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Commands using date from sorted by
Terminal - Commands using date - 161 results
tar --create --file /path/$HOSTNAME-my_name_file-$(date -I).tar.gz --atime-preserve -p -P --same-owner -z /path/
2009-09-07 04:52:12
User: Odin_sv
Functions: date tar
Tags: backup tar
1

Use tar command for a backup info with a date of creation

date -d @1234567890
date -j -v +1000000000S -f %m%d%Y mmddYYYY
date -j -v +1000000000S -f %m%d%Y mmddyyyy
date -d12/31/1970+1000000000sec
curl http://www.commandlinefu.com/commands/by/<your username>/rss|gzip ->commandlinefu-contribs-backup-$(date +%Y-%m-%d-%H.%M.%S).rss.gz
2009-08-10 12:43:33
Functions: date gzip
10

Use `zless` to read the content of your *rss.gz file:

zless commandlinefu-contribs-backup-2009-08-10-07.40.39.rss.gz
FECHA=$(date +"%F") FINAL="$FECHA.sql.gz" mysqldump -h localhost -u user --password="pass" --opt jdiaz61_lupajuridica | gzip > /home/jdiaz61/www/backup/$FINAL
2009-08-09 14:51:46
User: juancabo
Functions: date gzip
-2

Tres lineas en un shell script para copiar la base de datos diaramente

let utime=$offsetutc*3600+$(date --utc +%s)+3600; date --utc --date=@${utime}
2009-08-07 23:12:14
User: flokra
Functions: date
0

prints out the time for the timezone specified in $offsetutc. So you have less to think about things like: "I'm in utc+4 and my friend in utc-7, can I call him now or will I wake him?"

Note: $offsetutc should be an integer between -12 and 12.

cp path/filename{,-$(date +%Y-%m-%d)}
2009-08-06 13:50:00
User: vutcovici
Functions: cp date
1

It will create a backup of the filename. The advantage is that if you list the folder the backups will be sorted by date. The command works on any unix in bash.

date --date="$(openssl x509 -in xxxxxx.crt -noout -startdate | cut -d= -f 2)" --iso-8601
2009-07-23 23:24:33
User: rez0r
Functions: date
1

A quick and simple way of outputting the start and end date of a certificate, you can simply use 'openssl x509 -in xxxxxx.crt -noout -enddate' to output the end date (ex. notAfter=Feb 01 11:30:32 2009 GMT) and with the date command you format the output to an ISO format.

For the start date use the switch -startdate and for end date use -enddate.

mysqldump [options] |gzip ->mysqldump-$(date +%Y-%m-%d-%H.%M.%S).gz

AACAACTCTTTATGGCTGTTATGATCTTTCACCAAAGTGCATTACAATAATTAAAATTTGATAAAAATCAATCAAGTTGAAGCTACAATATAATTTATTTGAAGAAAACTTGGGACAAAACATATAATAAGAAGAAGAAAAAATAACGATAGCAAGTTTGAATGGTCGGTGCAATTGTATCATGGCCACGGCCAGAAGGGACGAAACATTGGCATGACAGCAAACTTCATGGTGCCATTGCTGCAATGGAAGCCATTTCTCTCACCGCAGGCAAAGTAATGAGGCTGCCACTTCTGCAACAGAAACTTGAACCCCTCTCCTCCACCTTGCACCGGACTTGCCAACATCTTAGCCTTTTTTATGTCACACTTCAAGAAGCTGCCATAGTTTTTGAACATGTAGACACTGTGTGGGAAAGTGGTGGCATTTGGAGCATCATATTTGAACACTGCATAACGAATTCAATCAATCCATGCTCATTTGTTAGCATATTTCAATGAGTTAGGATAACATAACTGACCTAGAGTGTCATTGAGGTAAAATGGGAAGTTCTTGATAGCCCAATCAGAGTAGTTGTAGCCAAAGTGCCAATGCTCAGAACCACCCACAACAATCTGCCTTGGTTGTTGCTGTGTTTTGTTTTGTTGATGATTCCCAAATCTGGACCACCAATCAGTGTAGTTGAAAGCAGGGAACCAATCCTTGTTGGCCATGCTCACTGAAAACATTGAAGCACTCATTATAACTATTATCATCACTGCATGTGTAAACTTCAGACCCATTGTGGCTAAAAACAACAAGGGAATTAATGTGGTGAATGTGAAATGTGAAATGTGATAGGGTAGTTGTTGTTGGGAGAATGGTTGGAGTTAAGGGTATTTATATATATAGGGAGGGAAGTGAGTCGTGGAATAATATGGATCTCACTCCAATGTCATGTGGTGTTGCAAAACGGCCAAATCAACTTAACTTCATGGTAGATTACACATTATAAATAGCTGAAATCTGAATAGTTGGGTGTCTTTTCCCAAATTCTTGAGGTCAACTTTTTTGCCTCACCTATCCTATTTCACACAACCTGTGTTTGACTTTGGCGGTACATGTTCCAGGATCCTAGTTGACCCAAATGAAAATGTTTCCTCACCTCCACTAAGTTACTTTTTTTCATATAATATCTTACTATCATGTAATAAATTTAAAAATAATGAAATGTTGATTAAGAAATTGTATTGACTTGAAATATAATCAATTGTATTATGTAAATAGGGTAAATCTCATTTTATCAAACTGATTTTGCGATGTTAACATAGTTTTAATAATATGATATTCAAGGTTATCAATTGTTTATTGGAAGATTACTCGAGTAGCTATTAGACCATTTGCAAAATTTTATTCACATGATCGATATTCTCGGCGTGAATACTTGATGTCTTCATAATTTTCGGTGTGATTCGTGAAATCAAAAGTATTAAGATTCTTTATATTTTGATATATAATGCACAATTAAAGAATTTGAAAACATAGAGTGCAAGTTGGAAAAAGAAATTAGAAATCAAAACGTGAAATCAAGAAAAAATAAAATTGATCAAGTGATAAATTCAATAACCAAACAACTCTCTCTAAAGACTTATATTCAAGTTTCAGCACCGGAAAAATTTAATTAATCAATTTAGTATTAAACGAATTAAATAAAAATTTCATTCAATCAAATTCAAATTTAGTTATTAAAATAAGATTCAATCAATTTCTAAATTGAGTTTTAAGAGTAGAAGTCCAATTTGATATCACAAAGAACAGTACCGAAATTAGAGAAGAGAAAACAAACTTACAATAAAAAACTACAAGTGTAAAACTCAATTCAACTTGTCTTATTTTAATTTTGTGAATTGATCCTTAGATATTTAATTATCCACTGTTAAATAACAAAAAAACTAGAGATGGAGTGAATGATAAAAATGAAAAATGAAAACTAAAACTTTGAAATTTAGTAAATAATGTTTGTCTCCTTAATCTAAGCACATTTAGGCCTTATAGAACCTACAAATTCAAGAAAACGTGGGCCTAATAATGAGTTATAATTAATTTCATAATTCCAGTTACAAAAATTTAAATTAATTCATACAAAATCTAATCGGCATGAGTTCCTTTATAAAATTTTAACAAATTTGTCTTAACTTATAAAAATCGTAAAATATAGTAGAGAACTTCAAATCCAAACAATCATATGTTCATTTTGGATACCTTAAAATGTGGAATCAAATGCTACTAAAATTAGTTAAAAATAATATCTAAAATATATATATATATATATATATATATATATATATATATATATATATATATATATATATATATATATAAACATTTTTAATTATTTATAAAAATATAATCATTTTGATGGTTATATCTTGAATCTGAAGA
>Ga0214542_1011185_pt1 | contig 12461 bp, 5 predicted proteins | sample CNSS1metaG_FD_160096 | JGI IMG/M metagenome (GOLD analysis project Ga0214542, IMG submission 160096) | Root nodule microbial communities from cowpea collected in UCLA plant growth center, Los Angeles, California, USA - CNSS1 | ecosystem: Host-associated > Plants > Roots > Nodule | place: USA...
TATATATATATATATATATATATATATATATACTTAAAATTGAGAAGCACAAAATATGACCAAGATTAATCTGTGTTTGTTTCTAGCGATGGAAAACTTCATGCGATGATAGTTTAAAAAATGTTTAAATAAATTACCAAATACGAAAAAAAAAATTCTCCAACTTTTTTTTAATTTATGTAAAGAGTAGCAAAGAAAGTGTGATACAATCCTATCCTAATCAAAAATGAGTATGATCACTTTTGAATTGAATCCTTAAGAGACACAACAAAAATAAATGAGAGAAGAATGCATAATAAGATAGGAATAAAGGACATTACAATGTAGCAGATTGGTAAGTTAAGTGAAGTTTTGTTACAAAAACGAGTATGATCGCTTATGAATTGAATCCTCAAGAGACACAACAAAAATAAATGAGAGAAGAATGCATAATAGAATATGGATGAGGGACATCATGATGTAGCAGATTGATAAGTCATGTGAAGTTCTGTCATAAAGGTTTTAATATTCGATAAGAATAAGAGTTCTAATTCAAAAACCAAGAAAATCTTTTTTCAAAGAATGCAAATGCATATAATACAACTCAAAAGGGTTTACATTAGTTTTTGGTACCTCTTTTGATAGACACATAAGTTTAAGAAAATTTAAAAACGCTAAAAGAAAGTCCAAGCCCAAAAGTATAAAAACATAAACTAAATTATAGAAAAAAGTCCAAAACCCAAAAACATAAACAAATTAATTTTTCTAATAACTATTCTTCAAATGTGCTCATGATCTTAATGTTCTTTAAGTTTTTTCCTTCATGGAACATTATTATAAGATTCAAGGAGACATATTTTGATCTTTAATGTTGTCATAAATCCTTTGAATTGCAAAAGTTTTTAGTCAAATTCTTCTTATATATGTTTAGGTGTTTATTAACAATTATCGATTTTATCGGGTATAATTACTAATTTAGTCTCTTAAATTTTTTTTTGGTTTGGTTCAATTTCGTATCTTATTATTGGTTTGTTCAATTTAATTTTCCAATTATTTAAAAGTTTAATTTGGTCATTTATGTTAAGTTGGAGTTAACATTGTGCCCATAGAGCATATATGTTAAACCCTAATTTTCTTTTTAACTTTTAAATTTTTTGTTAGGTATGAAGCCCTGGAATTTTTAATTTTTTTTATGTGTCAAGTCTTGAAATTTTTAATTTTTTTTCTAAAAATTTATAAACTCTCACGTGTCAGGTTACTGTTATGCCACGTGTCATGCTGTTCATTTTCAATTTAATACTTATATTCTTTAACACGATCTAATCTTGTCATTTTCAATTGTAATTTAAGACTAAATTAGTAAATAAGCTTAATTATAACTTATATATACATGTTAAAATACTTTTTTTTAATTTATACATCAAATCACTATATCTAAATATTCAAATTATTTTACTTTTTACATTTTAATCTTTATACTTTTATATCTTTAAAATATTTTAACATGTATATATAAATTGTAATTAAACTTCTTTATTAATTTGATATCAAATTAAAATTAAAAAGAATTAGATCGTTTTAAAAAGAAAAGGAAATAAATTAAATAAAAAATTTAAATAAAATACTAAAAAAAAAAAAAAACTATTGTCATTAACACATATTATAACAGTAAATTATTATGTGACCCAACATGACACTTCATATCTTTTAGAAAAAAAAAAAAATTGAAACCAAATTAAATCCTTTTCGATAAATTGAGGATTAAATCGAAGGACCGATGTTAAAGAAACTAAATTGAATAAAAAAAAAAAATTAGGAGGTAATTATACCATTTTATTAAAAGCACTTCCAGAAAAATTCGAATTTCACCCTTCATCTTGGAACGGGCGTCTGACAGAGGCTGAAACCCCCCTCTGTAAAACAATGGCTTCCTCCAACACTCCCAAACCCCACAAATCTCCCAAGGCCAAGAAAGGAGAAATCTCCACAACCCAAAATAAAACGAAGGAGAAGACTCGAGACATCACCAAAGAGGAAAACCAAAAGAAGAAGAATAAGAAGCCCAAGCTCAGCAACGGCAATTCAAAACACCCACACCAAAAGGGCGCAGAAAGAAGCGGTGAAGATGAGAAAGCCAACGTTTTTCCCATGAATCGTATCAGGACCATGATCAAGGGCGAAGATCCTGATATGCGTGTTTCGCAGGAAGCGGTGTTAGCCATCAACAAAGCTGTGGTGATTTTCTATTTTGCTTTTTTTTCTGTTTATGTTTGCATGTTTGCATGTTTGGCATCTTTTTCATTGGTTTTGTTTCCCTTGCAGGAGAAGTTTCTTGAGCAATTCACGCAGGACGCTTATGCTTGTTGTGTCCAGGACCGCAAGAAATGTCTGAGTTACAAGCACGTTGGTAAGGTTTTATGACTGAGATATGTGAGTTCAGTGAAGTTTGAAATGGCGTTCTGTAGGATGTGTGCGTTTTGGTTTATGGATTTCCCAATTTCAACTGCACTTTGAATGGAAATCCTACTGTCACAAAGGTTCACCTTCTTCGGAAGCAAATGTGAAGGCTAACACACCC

2009-06-12 12:42:59
Functions: date gzip
1

Performs a mysqldump and gzip-compresses the output file with a timestamp in the resulting dump file. Inspect the file for integrity or fun with this command afterward, if you desire:

zcat mysqldump-2009-06-12-07.41.01.tgz | less
date -d '1 day ago'; date -d '11 hour ago'; date -d '2 hour ago - 3 minute'; date -d '16 hour'
2009-06-01 10:41:56
User: LrdShaper
Functions: date
5

With this command you can get a previous or future date or time. Where can you use this? How about finding all files modified or created in the last 5 mins?

touch -t `echo $(date -d "5 minute ago" "+%G%m%d%H%M.%S")` me && find . -type f -newer me

List all directories created since last week?

touch -t `echo $(date -d "1 week ago" "+%G%m%d%H%M.%S")` me && find . -type d -cnewer me

I'm sure you can think of more ways to use it. Requires coreutils package.

date -d2009-05-18 > /dev/null 2>&1 ; echo $?
2009-05-18 20:30:05
User: GeckoDH
Functions: date echo
2

Important to know: a valid date will return 0, otherwise 1!

date -d '2 weeks ago'
2009-04-28 03:09:23
User: Buzzcp
Functions: date
5

Use date to find the date at other days and times.

mkdir $(date +%Y%m%d)
2009-04-25 14:16:45
User: thebodzio
Functions: date mkdir
Tags: alias date mkdir
11

Not a discovery but a useful one nontheless.

In the above example date format is 'yyyymmdd'. For other possible formats see 'man date'.

This command can be also very convenient when aliased to some meaningful name:

alias mkdd='mkdir $(date +%Y%m%d)'
date -r foo
date -d@1234567890
2009-04-11 22:26:41
User: kFiddle
Functions: date
Tags: date
46

This example, for example, produces the output, "Fri Feb 13 15:26:30 EST 2009"

tar -czvvf backup$(date "+%Y%m%d_%H%M%S").tar.gz /path/to/dir
2009-04-10 21:37:17
Functions: date tar
5

creates a tar.gz with a name like:

backup20090410_173053.tar.gz

of a given directory.

this file was made 10 April 2009 at 5:30:53pm

see date's man page to customize the timestamp format

echo $( (( $( (2**31 -1) ) - $(date +%s) )) )
2009-04-02 05:14:23
User: Chartreuse
Functions: date echo
Tags: bash echo date
0

Echos the number of seconds from the current time till the specified time (Example in command is (2**31-1)) aka the Unix epoch. Just replace that number with the specified date (in seconds past Jan. 1st 1970) and it will return the seconds.

NOTE: Only works in bash

date +%m/%d/%y%X|tr -d 'n' >>datemp.log&& sensors|grep +5V|cut -d "(" -f1|tr -d 'n'>> datemp.log && sensors |grep Temp |cut -d "(" -f1|tr -d 'n'>>datemp.log
2009-03-31 18:13:23
User: f241vc15
Functions: cut date grep sensors tr
0
cat datemp.log

04/01/0902:11:42

Sys Temp: +11.0?C

CPU Temp: +35.5?C

AUX Temp: +3.0?C

date -d @$(echo $((2 ** 31 - 1)))
2009-03-30 19:42:20
User: jnash
Functions: date echo
1

http://en.wikipedia.org/wiki/Year_2038_problem

Some other notable dates that have passed:

date -d@1234567890 date -d@1000000000
date -d "@$(find dir -type f -printf '%C@\n' | sort -n | sed -n "$(($(find dir -type f | wc -l)/2))p")" +%F
2009-03-24 18:48:49
User: allengarvin
Functions: date dir find wc
-1

I needed to get a feel for how "old" different websites were, based on their directories.

date --date=yesterday
vi ~/journal/$(date +%F)
2009-03-18 23:31:13
User: ar
Functions: date vi
1

prerequisite:

mkdir ~/journal
date --iso
2009-02-25 23:50:40
User: raphink
Functions: date
0

Useful to archive files once a day:

cp file file.$(date --iso)